A short while ago, Twitter got hacked. I wrote about this, as did Denny Cherry. I think Denny's piece was more interesting, as he speculates about the security measures that Twitter may, or may not, have had in place.
One of the things Denny brings up is air-gapping administrative machines. I've rarely seen this in organizations, and perhaps see this less and less in the pandemic world. There are some high security places that do this, but could your organization do this? How many of us use cloud or co-location facilities where we can't even physically enter the premises?
I suppose we can use some strong network security controls, perhaps even requiring static IP addresses for people at home and specific routes for certain administrators. I do know some companies that do require specific laptops for access, with limited software, but this certainly isn't the norm. Too often a general laptop used for most work performs double duty as an administrative workstation with access to production data.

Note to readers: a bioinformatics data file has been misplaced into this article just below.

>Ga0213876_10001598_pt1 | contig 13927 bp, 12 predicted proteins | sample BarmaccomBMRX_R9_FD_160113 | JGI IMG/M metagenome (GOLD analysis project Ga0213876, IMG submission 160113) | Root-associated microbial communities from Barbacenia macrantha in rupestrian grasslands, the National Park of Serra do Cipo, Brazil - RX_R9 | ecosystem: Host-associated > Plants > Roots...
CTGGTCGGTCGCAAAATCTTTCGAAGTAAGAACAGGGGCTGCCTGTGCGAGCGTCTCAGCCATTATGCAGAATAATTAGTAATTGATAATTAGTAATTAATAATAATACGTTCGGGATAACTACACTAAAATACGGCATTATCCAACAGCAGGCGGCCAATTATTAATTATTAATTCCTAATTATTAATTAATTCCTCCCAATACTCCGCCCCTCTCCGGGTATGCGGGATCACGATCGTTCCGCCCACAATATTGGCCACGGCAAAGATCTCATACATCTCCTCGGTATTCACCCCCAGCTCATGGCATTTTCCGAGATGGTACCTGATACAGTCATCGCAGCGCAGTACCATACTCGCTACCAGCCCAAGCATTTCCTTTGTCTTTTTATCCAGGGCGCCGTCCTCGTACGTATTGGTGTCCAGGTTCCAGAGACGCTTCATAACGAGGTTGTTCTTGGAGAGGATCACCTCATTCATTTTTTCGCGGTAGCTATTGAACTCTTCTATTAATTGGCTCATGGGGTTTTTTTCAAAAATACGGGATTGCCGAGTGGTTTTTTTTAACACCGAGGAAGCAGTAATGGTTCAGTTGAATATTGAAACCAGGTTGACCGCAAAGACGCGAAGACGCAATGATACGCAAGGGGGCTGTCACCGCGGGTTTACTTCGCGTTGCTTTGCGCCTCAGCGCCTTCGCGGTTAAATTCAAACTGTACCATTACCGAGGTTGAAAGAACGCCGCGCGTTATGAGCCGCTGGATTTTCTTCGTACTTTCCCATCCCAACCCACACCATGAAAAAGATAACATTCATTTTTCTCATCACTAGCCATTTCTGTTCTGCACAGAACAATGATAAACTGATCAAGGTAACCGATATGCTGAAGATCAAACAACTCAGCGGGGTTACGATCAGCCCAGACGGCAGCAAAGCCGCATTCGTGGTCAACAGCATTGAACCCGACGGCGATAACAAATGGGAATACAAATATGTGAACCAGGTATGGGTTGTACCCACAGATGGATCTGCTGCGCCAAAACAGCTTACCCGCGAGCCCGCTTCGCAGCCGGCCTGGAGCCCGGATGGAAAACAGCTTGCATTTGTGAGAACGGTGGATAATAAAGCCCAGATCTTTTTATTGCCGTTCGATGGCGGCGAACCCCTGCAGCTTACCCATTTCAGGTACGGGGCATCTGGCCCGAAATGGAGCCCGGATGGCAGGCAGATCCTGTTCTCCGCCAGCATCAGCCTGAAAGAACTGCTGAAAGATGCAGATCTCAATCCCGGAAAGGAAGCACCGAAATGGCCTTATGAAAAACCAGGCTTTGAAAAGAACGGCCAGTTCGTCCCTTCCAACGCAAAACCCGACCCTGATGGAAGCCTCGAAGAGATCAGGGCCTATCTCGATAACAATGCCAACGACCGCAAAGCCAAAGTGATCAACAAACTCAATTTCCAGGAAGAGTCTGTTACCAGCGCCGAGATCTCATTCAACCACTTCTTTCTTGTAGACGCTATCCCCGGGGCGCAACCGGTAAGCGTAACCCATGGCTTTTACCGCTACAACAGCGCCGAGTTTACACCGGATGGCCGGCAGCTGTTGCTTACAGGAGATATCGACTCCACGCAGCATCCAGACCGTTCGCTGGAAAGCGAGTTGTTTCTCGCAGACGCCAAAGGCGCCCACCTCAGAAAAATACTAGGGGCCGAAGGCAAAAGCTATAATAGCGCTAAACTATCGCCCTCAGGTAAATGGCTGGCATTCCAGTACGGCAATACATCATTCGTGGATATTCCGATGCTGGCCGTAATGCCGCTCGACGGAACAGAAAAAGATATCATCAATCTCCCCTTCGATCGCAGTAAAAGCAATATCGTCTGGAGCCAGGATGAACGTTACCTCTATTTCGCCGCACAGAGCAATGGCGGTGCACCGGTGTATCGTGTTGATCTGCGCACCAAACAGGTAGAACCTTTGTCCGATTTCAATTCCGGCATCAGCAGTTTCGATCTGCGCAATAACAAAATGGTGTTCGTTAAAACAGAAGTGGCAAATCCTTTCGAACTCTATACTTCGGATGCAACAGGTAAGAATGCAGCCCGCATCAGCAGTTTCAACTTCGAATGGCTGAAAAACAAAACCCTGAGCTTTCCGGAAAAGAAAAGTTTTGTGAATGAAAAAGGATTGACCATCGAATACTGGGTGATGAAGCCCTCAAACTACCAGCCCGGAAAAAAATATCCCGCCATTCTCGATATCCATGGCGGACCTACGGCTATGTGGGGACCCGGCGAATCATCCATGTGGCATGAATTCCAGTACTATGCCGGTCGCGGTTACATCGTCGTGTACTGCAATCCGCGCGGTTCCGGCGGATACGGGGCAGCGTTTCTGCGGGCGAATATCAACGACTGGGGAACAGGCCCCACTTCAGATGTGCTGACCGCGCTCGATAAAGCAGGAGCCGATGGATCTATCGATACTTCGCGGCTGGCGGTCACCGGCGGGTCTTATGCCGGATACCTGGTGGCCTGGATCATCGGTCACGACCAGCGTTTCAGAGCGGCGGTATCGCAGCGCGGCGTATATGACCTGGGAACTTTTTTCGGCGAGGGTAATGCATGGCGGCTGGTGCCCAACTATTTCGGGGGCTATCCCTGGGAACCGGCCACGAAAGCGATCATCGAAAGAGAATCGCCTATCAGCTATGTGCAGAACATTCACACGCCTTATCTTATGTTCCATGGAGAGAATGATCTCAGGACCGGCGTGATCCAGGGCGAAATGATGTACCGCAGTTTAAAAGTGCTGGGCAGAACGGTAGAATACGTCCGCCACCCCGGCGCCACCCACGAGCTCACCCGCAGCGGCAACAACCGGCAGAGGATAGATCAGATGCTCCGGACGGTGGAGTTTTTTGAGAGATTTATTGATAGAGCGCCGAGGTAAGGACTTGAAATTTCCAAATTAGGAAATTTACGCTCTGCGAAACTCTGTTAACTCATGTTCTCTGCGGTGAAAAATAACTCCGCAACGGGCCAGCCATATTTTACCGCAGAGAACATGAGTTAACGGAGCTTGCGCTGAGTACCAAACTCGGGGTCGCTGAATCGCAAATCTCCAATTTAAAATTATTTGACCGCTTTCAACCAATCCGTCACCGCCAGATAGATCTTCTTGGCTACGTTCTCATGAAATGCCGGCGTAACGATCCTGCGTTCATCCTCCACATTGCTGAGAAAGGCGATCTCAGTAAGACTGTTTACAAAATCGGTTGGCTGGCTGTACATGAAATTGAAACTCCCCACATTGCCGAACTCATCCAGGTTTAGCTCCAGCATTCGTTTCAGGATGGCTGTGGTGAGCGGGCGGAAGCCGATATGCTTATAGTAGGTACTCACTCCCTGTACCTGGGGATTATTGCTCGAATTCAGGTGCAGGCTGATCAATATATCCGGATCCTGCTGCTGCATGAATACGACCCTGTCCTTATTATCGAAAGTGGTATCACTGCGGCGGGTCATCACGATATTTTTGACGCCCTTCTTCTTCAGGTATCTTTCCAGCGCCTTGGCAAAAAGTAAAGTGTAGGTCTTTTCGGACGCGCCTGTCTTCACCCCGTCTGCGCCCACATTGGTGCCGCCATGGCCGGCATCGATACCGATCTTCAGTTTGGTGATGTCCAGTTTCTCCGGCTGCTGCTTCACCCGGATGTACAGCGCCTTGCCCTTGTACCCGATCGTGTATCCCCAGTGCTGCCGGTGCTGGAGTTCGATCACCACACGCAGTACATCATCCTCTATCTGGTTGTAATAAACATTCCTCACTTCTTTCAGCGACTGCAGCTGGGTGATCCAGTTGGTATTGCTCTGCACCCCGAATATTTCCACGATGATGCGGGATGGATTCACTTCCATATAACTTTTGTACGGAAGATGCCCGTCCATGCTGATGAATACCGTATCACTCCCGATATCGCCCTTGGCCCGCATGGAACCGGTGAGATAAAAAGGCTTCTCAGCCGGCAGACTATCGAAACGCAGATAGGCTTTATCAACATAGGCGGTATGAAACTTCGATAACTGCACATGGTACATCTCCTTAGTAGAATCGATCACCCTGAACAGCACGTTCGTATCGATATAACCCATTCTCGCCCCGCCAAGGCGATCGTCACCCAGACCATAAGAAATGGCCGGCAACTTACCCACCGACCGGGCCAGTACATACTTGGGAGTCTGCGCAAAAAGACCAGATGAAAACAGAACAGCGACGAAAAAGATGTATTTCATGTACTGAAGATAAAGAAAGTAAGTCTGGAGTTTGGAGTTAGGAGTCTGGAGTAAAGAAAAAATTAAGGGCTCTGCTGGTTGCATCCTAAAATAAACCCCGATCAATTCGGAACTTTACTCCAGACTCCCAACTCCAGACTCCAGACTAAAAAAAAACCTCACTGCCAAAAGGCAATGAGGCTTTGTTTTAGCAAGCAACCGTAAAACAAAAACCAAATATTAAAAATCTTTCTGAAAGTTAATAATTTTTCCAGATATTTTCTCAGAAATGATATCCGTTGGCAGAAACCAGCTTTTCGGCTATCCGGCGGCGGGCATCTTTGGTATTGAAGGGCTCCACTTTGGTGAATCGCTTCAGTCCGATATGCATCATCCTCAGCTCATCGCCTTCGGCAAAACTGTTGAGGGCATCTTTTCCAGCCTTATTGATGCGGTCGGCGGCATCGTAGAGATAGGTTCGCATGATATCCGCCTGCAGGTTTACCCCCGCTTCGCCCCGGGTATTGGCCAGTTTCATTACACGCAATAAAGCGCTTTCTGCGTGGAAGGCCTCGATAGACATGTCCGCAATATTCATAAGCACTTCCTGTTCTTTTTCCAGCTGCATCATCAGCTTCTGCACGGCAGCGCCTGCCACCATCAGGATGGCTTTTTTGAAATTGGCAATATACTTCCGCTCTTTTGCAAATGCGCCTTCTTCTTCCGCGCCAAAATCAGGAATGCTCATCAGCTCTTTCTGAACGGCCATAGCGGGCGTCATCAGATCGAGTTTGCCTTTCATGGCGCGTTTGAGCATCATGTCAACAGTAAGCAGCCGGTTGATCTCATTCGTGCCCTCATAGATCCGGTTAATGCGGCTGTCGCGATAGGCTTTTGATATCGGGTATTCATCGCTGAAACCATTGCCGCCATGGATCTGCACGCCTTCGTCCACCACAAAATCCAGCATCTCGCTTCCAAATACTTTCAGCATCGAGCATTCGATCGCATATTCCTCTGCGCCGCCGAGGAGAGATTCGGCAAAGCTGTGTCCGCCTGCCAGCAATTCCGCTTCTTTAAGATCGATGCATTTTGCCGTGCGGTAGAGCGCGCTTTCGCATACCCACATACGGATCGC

Another thing Denny mentions is jump hosts, without any cut/copy/paste functionality from the remote machine to the host. This is something I am starting to see from customers, even smaller ones, as a way of limiting the chance of ransomware or some security breach. Multi-factor authentication gets an administrator onto a remote desktop session on a jump host, from which they can access production systems with limited tools. This certainly isn't perfect, and it is annoying for administrators, but it is a good security layer, and it forces organizations to use good, compliant, database DevOps practices to deploy changes.
Perhaps the best part of Denny's article is the title of the last section: good security shouldn't be user friendly. It shouldn't be for administrators. While we might make things slightly easier for average users, anyone that can access bulk amounts of data, especially in a privileged fashion, should have strong security, which is a bit cumbersome. I think the hassles of strong security would be a good thing for more of us to have to deal with. Hopefully more organizations will start taking better precautions and reduce the chance of attack.